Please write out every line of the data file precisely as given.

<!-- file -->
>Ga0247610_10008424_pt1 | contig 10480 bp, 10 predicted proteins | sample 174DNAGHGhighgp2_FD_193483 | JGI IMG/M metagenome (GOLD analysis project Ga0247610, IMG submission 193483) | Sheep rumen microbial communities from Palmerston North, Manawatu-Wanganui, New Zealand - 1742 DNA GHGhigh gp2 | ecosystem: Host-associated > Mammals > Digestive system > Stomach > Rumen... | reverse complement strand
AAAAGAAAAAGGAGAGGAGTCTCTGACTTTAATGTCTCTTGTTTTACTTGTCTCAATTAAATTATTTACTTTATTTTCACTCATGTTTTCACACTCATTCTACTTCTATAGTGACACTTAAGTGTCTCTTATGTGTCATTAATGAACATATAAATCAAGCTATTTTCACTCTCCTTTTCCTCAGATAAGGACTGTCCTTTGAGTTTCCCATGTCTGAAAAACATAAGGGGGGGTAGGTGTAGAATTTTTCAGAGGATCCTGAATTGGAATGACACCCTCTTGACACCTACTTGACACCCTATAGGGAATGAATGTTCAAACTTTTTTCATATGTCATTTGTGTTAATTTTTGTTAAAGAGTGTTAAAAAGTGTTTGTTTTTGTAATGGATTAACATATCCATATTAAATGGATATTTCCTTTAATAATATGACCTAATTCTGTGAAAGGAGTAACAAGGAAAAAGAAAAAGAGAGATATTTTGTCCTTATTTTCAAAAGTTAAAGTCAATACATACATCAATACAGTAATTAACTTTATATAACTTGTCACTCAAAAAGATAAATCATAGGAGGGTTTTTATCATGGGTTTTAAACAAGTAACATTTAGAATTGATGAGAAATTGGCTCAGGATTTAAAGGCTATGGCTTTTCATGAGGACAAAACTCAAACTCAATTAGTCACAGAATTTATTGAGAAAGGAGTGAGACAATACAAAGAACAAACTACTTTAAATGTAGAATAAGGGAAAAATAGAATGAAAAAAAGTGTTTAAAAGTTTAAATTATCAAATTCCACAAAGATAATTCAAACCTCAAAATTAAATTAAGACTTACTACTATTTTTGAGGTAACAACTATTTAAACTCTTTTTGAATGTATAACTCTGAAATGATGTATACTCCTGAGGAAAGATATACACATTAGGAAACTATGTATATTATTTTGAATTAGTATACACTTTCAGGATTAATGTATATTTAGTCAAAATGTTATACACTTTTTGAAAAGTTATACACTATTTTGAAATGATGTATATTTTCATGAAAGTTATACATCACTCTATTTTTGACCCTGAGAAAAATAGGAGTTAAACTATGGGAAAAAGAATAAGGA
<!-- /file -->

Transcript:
>Ga0247610_10008424_pt1 | contig 10480 bp, 10 predicted proteins | sample 174DNAGHGhighgp2_FD_193483 | JGI IMG/M metagenome (GOLD analysis project Ga0247610, IMG submission 193483) | Sheep rumen microbial communities from Palmerston North, Manawatu-Wanganui, New Zealand - 1742 DNA GHGhigh gp2 | ecosystem: Host-associated > Mammals > Digestive system > Stomach > Rumen... | reverse complement strand
AAAAGAAAAAGGAGAGGAGTCTCTGACTTTAATGTCTCTTGTTTTACTTGTCTCAATTAAATTATTTACTTTATTTTCACTCATGTTTTCACACTCATTCTACTTCTATAGTGACACTTAAGTGTCTCTTATGTGTCATTAATGAACATATAAATCAAGCTATTTTCACTCTCCTTTTCCTCAGATAAGGACTGTCCTTTGAGTTTCCCATGTCTGAAAAACATAAGGGGGGGTAGGTGTAGAATTTTTCAGAGGATCCTGAATTGGAATGACACCCTCTTGACACCTACTTGACACCCTATAGGGAATGAATGTTCAAACTTTTTTCATATGTCATTTGTGTTAATTTTTGTTAAAGAGTGTTAAAAAGTGTTTGTTTTTGTAATGGATTAACATATCCATATTAAATGGATATTTCCTTTAATAATATGACCTAATTCTGTGAAAGGAGTAACAAGGAAAAAGAAAAAGAGAGATATTTTGTCCTTATTTTCAAAAGTTAAAGTCAATACATACATCAATACAGTAATTAACTTTATATAACTTGTCACTCAAAAAGATAAATCATAGGAGGGTTTTTATCATGGGTTTTAAACAAGTAACATTTAGAATTGATGAGAAATTGGCTCAGGATTTAAAGGCTATGGCTTTTCATGAGGACAAAACTCAAACTCAATTAGTCACAGAATTTATTGAGAAAGGAGTGAGACAATACAAAGAACAAACTACTTTAAATGTAGAATAAGGGAAAAATAGAATGAAAAAAAGTGTTTAAAAGTTTAAATTATCAAATTCCACAAAGATAATTCAAACCTCAAAATTAAATTAAGACTTACTACTATTTTTGAGGTAACAACTATTTAAACTCTTTTTGAATGTATAACTCTGAAATGATGTATACTCCTGAGGAAAGATATACACATTAGGAAACTATGTATATTATTTTGAATTAGTATACACTTTCAGGATTAATGTATATTTAGTCAAAATGTTATACACTTTTTGAAAAGTTATACACTATTTTGAAATGATGTATATTTTCATGAAAGTTATACATCACTCTATTTTTGACCCTGAGAAAAATAGGAGTTAAACTATGGGAAAAAGAATAAGGA